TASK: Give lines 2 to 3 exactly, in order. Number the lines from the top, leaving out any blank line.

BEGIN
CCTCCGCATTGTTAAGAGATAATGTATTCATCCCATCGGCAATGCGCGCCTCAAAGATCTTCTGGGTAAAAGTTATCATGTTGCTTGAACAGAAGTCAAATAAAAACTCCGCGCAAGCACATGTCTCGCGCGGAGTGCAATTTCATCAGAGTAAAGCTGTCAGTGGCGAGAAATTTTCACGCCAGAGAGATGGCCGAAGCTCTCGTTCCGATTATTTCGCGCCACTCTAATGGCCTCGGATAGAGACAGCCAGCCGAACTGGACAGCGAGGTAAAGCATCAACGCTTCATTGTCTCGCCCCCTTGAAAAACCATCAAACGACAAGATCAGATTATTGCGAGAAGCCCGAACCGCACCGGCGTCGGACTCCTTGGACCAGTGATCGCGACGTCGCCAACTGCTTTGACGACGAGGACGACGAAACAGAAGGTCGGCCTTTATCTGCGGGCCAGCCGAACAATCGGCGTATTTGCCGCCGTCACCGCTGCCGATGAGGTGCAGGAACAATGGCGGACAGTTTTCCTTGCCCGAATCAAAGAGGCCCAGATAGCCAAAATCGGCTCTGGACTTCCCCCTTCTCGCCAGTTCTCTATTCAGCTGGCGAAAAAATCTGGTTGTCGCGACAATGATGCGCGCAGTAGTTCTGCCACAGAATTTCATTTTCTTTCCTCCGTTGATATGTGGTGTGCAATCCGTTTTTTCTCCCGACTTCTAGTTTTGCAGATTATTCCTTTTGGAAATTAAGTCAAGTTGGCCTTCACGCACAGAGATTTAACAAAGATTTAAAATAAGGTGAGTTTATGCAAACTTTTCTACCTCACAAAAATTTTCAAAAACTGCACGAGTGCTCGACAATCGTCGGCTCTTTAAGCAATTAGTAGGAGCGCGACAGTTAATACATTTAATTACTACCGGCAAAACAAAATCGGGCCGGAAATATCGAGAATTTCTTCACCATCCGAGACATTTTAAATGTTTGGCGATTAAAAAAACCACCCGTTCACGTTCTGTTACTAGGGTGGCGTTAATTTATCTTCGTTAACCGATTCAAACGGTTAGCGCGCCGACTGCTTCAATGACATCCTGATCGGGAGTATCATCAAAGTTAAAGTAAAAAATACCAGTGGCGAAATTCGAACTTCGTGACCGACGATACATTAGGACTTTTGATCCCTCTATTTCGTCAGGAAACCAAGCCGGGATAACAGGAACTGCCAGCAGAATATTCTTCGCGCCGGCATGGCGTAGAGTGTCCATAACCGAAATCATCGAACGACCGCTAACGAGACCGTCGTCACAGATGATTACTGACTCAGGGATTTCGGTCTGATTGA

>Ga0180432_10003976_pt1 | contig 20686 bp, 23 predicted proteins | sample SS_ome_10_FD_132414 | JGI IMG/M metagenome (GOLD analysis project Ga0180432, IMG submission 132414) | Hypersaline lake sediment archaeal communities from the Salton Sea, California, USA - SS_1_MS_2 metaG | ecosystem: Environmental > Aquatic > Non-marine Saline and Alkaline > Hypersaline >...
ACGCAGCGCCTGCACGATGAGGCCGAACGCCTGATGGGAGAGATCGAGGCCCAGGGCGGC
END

>Ga0180432_10003976_pt1 | contig 20686 bp, 23 predicted proteins | sample SS_ome_10_FD_132414 | JGI IMG/M metagenome (GOLD analysis project Ga0180432, IMG submission 132414) | Hypersaline lake sediment archaeal communities from the Salton Sea, California, USA - SS_1_MS_2 metaG | ecosystem: Environmental > Aquatic > Non-marine Saline and Alkaline > Hypersaline >...
ACGCAGCGCCTGCACGATGAGGCCGAACGCCTGATGGGAGAGATCGAGGCCCAGGGCGGC